This is among the largest civil parishes in Louisiana, yet the least populated, owing to the high proportion of land area made up of marsh and wetlands. Cameron Parish comprises a large portion of the Louisiana Chenier Plain; it is home to numerous cheniers, and elevated fertile ridges that occur in certain coastal regions, particularly in Louisiana. These were developed for cotton plantations both before and after the Civil War; settlers also raised stock.

20th century[edit]

In 1937, the Pure Oil Company discovered the first Louisiana offshore oil field, the Creole Field, 1.2 miles (1.9 km) from the shore of Cameron Parish, from a platform built on timber pilings in 10-to-15-foot-deep (3.0 to 4.6 m) water.[6][7]

Some of southwest Louisiana was developed for industrial processing and export of oil products. In some areas, wetlands were drained and bayous dredged for navigation. This has been found to increase erosion of the wetlands and loss to area soils, with loss of coastline. Small farmers and hunters continued to make subsistence living in some rural areas.

From the mid-20th century to the early 21st century, the parish was severely damaged four times and its history was marked by hurricanes Audrey, Rita, Ike, and Laura.

It was devastated by Hurricane Audrey on June 27, 1957, which caused more than 390 deaths. Authors Nola Mae Ross and Susan McFillen Goodson chronicled the stories of many survivors in their book Hurricane Audrey (1997).[8] National press coverage at the time recounted tales of tragedy and heroism.[9] The American Medical Association honored a local Cameron physician, Cecil Clark, as the 'General Practitioner of the Year' in recognition of his dedicated service despite the great personal loss.[10] Hurricane Audrey was a defining event for Cameron Parish for nearly 50 years, with local history being divided into "before" and "after" the storm.

21st century[edit]

On September 24, 2005, much of the parish was destroyed by Hurricane Rita. The movie Little Chenier was filmed in Southwest Louisiana just prior to Hurricane Rita. It contains some of the only film images of the area before it was destroyed.

In 2008, three years after Rita, Hurricane Ike came ashore at High Island, TX with a 22-foot (6.7 m) storm surge, which was far worse than Rita's 10-foot (3.0 m) surge.[11] Nearly all of the coastline in that area was flooded heavily, with surge and floodwaters reaching 60 miles inland,[12] as far north as Lake Charles.[13] In Cameron Parish the communities of Cameron, Holly Beach, Hackberry, Creole, and Grand Chenier were essentially destroyed. From 2000 to 2010, the population in the parish dropped by nearly one-third as a result of the two hurricanes in 2005 and 2008.

In 2020, Hurricane Laura made landfall near Cameron, boasting winds of over 150-mile-per-hour (240 km/h) winds and 9-foot (2.7 m) storm surge early on August 27, with the water reaching northwards towards Lake Charles. Hurricane Delta made landfall in Creole six weeks later as a Category 2 hurricane with 100-mile-per-hour (160 km/h) winds on October 9, 2020.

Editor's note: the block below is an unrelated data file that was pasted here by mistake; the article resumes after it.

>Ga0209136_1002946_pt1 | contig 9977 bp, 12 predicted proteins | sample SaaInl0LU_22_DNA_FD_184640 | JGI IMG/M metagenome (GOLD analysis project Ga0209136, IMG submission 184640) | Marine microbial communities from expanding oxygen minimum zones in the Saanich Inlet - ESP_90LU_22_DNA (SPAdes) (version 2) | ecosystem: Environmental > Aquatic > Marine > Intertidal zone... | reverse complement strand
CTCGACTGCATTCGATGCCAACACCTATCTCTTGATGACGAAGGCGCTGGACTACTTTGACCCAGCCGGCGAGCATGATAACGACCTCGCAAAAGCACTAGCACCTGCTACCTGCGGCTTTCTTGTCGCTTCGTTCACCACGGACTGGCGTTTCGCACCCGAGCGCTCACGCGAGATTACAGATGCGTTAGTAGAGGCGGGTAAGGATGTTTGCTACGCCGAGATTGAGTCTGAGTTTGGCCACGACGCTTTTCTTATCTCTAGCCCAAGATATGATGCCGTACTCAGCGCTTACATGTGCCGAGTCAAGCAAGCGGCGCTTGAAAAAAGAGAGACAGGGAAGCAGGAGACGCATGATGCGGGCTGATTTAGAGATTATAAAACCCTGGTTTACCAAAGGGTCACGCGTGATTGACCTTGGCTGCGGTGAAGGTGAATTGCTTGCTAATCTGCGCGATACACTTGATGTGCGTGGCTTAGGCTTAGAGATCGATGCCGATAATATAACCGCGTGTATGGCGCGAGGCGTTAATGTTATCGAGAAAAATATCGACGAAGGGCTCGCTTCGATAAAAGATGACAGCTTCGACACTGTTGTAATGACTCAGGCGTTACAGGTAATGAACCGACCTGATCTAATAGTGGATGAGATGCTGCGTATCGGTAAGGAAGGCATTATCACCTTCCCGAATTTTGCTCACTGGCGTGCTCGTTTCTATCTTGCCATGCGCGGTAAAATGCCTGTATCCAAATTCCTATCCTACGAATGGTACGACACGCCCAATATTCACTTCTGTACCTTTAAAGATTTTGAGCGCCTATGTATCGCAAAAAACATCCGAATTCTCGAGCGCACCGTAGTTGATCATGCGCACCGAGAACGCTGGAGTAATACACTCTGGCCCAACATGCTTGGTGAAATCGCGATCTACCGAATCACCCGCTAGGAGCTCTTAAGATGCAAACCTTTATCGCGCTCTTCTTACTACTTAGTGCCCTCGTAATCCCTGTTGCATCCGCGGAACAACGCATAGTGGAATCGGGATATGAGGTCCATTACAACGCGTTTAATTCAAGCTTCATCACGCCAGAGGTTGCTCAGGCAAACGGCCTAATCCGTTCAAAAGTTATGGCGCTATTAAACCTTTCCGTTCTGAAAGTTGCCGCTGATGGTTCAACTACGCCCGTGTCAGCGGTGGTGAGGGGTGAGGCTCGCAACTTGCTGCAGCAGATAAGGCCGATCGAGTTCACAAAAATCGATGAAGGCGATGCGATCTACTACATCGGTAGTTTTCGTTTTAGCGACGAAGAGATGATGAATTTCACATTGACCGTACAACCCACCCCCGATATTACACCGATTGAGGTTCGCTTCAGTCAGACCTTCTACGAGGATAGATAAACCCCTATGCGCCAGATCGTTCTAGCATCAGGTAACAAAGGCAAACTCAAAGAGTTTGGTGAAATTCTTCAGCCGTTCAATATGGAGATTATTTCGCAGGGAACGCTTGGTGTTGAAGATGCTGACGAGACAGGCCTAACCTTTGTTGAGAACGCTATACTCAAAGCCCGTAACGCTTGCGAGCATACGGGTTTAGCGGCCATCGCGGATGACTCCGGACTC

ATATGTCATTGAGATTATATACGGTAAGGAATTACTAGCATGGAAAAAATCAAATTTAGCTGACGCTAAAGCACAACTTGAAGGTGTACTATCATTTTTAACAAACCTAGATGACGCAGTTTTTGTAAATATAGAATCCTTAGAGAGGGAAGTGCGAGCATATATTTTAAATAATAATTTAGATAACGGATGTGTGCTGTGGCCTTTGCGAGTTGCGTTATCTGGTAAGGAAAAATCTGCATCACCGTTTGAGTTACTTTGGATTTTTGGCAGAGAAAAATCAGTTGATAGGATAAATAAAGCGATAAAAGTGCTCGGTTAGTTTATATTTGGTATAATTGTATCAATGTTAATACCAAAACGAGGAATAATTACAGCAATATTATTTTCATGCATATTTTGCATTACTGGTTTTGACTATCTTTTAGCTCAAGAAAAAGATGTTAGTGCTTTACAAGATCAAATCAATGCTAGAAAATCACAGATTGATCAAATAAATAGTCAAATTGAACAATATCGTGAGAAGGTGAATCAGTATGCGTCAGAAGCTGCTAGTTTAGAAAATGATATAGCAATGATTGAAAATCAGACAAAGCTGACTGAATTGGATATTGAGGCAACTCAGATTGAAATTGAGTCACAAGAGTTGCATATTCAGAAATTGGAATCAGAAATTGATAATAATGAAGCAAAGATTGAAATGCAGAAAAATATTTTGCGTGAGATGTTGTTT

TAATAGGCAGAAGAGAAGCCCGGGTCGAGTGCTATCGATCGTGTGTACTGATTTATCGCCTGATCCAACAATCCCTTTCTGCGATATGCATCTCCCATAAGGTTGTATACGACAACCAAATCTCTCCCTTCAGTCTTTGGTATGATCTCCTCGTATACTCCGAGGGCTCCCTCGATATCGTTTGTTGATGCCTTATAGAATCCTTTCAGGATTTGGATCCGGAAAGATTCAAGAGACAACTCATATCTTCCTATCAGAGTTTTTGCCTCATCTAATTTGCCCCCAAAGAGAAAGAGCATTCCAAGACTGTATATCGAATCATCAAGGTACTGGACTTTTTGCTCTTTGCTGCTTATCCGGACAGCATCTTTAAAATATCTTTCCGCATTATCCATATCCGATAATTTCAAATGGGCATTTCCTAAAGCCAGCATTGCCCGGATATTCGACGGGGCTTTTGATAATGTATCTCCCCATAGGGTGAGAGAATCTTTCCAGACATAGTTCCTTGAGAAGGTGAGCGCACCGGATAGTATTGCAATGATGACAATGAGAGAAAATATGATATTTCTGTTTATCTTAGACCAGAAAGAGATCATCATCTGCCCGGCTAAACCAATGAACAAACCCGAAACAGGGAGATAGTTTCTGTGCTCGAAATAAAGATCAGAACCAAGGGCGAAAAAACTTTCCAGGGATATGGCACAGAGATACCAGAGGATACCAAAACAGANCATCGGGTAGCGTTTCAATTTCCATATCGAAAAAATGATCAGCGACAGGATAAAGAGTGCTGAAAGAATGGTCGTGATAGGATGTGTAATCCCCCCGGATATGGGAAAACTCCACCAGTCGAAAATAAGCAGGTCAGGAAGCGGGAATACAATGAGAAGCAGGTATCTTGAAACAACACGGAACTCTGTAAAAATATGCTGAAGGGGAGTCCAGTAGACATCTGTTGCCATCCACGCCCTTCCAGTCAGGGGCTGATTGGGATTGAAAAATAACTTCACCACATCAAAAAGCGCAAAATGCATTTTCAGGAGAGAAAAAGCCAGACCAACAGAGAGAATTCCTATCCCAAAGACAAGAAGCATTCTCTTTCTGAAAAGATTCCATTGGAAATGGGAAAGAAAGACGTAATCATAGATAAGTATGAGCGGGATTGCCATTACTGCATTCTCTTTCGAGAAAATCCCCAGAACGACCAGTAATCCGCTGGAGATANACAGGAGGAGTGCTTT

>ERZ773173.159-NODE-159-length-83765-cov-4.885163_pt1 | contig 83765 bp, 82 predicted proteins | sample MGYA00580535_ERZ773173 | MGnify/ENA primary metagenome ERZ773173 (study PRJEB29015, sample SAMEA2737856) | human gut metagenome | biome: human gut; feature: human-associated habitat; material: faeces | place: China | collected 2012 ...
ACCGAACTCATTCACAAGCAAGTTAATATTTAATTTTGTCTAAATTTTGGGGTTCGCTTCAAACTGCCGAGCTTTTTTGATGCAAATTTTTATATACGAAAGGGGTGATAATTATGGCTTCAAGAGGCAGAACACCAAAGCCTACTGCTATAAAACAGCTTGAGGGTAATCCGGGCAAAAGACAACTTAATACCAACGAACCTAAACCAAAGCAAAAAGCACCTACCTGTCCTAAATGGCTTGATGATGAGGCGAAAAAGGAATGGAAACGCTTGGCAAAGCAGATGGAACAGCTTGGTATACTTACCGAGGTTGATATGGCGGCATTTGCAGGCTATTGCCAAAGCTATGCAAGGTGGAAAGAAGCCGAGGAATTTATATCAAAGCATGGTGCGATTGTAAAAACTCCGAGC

There are tourist destinations for hunting and fishing.

Geography[edit]

According to the U.S. Census Bureau, the parish has a total area of 1,937 square miles (5,020 km2), of which 1,285 square miles (3,330 km2) is land and 652 square miles (1,690 km2) (34%) is water.[14] It is the third-largest parish in Louisiana by land area and fourth-largest by total area. Most of the water is associated with marsh on the Gulf of Mexico.

Major highways[edit]

Adjacent counties and parishes[edit]

National protected areas[edit]

Communities[edit]

There are no incorporated communities in Cameron Parish.

Census-designated places[edit]

Unincorporated communities[edit]

Demographics[edit]

Historical population
CensusPop.Note
18701,591
18802,41651.9%
18902,82817.1%
19003,95239.7%
19104,2888.5%
19203,952−7.8%
19306,05453.2%
19407,20319.0%
19506,244−13.3%
19606,90910.7%
19708,19418.6%
19809,33613.9%
19909,260−0.8%
20009,9917.9%
20106,839−31.5%
20205,617−17.9%
U.S. Decennial Census[15]
1790-1960[16] 1900-1990[17]
1990-2000[18] 2010-2013[19]

The population of the parish dropped by nearly one-third in the decade from 2000 to 2010; it was marked in 2005 and 2008 by extensive damage from hurricanes Rita and Ike.

Cameron Parish racial composition as of 2020[20]
Race Num. Perc.
White (non-Hispanic) 5,174 92.11%
Black or African American (non-Hispanic) 71 1.26%
Native American 28 0.5%
Asian 13 0.23%
Pacific Islander 1 0.02%
Other/Mixed 133 2.37%
Hispanic or Latino 197 3.51%

According to the 2020 United States census, there were 5,617 people, 2,734 households, and 2,110 families residing in the parish. During the 2010 United States census, there were 6,839 people living in the parish; among them, 95.7% were White, 1.7% Black or African American, 0.5% Native American, 0.1% Asian, 0.8% of some other race and 1.1% of two or more races. 2.3% were Hispanic or Latino (of any race). 46.5% were of French, French Canadian or Cajun ancestry, 18.7% American, 5.8% English and 5.0% Irish ancestry.[21] By 2020, its racial makeup was 92.11% non-Hispanic white, 1.26% Black or African American, 0.5% Native American, 0.23% Asian, 0.02% Pacific Islander, 2.37% other or mixed, and 3.51% Hispanic or Latino of any race.[20]

Education[edit]

Cameron Parish School Board operates local public schools within all of Cameron Parish.[22]

Cameron Parish is in the service area of Sowela Technical Community College.[23]

Cameron Parish Public Library is a public library system in Cameron Parish. All of the libraries are located in unincorporated areas.